Miriam’s Well is on Vacation

I have really been enjoying blogging here for almost five months. Thanks so much to readers, contributors, and commentators! I’m about to go on a vacation and take a break–so expect no new posts from May 29 until June 6.
After that, it should be blog as usual, with an emphasis on Patti Smith. I’m looking for contributions on what Patti Smith has meant to you, responses to the new book JUST KIDS, etc. I’m glad to interview you on this subject, too.
Hopefully I’ll also be blogging this summer from a writer’s residency in Iceland. And in the upcoming months highlighting work from writing workshops at the Georgia O’K Museum, THE LAND/An Art Site in Mountainair, Site Santa Fe, and possibly Mabel Dodge Luhan in Taos.
And always looking for work that meets the themes of Miriam’s Well. And your ideas and suggestions! Keep in touch.

Flash Fiction by Emily Wingren/The Knife

The Knife

In the middle of the long dirt road was a grey concrete bridge. “Oh a toll bridge” I said. I approached it hoping they wouldn’t mind I was barefoot. The guards in khaki suits saw me. When the venomous spark came into their eyes I knew I was in trouble. I booked it in the opposite direction and they followed. Reaching a curve in the road with a tall concrete wall on the side I saw guards in navy blue uniforms waiting for me. I was surrounded. The only place to escape was up one of the walls on either side of the road, luckily ther. The guards shot at me as I climbed. The first bullet shattered my glasses. I was so grateful that the angle had prevented it from getting my eye. The second bullet went through my right hand. The wall led to a hill which came to an abrupt end. An emerald lawn sat hundreds of feet below. My perception then split in two. I was the guard and I decided once the girl got to the cliff edge and jumped I would throw a knife at her. As the victim I tried to avoid the knife during my fall. When I landed the knife went through my right foot. Hopping on my left foot I felt the hot liquid my circulatory system works so hard to produce seeping out from my wounds. When I finally got to the tea party my friends greeted me warmly. I was embarrassed because I was staining the grass with a puddle of blood. I knew if we were to play spin the bottle no one would want to kiss me.

Poor Poet’s Lentil Recipe from Devon Miller-Duggan

Here is a recipe from a wonderful cookbook–A Cookbook for Poor Poets– I found in a used bookstore (Parnassus) on Rte. 6A on Cape Cod.  The book itself is a wonderful memoir by Ann Rogers about the Provincetown art community in the glory days of the 50s and 60s. It’s a lovely read. Some of the recipes are a little outdated, and some of the relative prices of ingredients have changed radically, but many of the recipes are still delicious and practical. This lentil recipe is a consistent hit.


1 lb. lentils or split peas
3 large onions, choppped
3 T. butter
1/4 t. turmeric
1/4 t. pepper
1/2 t. allspice
1 t. salt
1 large apple, chopped (or 2, if you feel like it)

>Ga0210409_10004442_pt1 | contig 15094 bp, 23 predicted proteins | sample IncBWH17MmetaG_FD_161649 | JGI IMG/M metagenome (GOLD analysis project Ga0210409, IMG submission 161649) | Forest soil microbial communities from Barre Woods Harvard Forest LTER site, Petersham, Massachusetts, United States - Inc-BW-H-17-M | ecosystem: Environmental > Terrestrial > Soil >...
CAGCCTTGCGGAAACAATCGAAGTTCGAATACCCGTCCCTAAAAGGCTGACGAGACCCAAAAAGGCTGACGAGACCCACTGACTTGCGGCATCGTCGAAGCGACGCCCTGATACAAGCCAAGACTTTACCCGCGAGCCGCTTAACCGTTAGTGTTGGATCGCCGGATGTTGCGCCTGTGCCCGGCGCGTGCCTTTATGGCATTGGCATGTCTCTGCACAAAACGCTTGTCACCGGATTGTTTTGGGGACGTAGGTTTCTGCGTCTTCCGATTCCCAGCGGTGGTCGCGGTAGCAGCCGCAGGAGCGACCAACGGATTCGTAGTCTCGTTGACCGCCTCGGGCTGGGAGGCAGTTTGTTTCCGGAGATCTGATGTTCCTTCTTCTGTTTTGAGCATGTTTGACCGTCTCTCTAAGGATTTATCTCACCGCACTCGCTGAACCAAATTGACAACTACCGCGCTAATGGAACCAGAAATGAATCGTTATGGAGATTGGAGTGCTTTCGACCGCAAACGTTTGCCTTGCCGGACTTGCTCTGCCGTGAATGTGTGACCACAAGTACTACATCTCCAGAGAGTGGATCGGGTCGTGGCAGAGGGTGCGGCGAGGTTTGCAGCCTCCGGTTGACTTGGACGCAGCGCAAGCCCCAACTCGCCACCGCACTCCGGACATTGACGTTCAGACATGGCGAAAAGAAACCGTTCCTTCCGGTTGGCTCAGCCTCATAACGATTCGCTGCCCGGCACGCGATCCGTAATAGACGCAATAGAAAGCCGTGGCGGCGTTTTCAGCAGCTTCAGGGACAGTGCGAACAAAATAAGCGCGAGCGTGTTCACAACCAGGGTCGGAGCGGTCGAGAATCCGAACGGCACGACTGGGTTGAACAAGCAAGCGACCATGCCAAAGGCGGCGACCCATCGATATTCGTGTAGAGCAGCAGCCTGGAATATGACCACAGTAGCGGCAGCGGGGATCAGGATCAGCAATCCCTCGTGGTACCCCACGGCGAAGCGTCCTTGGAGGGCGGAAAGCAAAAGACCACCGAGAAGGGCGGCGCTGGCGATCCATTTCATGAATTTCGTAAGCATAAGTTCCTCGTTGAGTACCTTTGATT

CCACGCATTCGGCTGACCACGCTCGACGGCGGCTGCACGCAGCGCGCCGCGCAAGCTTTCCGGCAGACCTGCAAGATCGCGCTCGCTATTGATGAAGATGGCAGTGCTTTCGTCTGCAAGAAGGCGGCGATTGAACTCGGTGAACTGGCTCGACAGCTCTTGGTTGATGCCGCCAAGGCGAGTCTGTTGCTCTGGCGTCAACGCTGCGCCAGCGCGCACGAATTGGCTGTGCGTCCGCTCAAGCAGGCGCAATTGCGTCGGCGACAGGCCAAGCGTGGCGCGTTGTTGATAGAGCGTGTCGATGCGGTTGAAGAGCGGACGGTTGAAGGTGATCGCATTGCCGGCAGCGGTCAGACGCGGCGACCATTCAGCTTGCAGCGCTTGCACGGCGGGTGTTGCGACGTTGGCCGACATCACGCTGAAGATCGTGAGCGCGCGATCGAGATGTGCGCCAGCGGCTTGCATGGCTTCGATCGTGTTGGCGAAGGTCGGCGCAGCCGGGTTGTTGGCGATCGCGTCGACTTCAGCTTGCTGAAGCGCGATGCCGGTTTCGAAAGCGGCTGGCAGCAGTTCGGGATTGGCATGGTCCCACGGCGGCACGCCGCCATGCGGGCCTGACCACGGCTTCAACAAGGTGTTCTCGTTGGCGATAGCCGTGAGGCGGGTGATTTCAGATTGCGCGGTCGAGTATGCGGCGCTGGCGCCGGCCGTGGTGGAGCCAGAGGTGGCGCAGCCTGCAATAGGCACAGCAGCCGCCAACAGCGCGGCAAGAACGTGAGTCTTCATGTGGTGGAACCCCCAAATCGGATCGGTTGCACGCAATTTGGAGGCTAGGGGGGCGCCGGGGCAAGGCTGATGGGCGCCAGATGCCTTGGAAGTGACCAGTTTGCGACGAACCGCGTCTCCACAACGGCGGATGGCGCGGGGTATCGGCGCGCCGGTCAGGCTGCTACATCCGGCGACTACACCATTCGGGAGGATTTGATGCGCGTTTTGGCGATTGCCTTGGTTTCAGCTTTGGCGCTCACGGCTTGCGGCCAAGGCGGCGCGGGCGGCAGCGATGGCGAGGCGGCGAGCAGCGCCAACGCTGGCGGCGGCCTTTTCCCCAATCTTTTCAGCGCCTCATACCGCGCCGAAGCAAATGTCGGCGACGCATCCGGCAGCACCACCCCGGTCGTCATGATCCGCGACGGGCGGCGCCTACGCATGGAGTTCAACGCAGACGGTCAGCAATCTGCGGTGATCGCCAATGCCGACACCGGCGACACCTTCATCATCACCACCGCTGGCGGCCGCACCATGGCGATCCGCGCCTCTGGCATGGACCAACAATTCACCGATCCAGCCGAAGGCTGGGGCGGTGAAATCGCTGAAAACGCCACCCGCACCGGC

Soak the peas/lentils overnight, drain, add fresh water and cook until tender (about 30 minutes to an hour). Drain, but reserve some liquid. Brown the onions in butter (or oil, or oil and butter), add the seasonings and stir well. Now dump in the chopped apple and cook and stir until the apple is tender.  Mix well with the lentils/peas and reheat, adding liquid a little at a time if necessary. Serve with rice as a main dish. This is also a good side dish with lamb, pork or poultry.

7 Ways To NOT Win A Poetry Contest

7 Ways To NOT Win A Poetry Contest

I thought I’d add some provisos to my earlier piece.

1. Disregard the rules

2. Go over the line or word limit–after all, it is your favorite poem!

3. Heck, send whatever you want–a novel chapter, a non-rhyming poem to a rhymed contest, a cycle of poems when you only paid for one. How uptight can these judges be?

4. Use teeny tiny type (maybe no one will notice it is over the line limit) or gigantic cursive or handwriting or attach a photo of your puppy.

5. Submit something pornographic

6. Or a wild-eyed religious rant or

7. Spew hate

These rules might seem obvious–if so, congratulations–you are ahead of the game!

Two Bird Poems by Tom Crawford


My history? Maybe it was always there,
doctor, my irregular heart beat
but I only became aware of it
the first time I heard the Hermit Thrush.
That’s right. But I’d have to go back years
to Kern County, me behind the wheel
of an old, red Buick, engine gone,
car up on blocks, next to a creaking oil well.
It was west of our farm out in the desert.
My legs barely reached the pedals.
I had the window rolled down
to hear the wind, the sand
pepper the fenders, the windshield.
I was happiest alone, leaving home
on my imaginary wheels.

That bird, its song, a long, sad note
fading away out in the sage, beyond the oily
drums, the pump house.

In those days, doctor, an angel followed me
everywhere. We explored the abandoned wells.
Piles of steel casings gone to rust. Mean, black cable—
Paint Brush growing up through the coiled
knots—where horny toads lived.
Wooden derricks, some still standing,
polished to silver from a hundred years
of wind and sand. We could be so quiet
out there, rabbits would come out of hiding for us.

I saw the little thrush only once, years later,
black dots on its chest. Such a shy bird.
Ornithologists call its song
a ‘soft whistle.’ But there is no song
without affliction, doctor. No bird, if we’ll listen,
that does not built its secret nest in us
out of old string and dead feathers.


It’s a noisy gathering
to wave us good bye.
No hard feelings.
Just one reason, like dogs,
I so like birds:
they don’t hold a grudge.
What a fine thing
to let go almost immediately
all the bad things
we’ve done to them.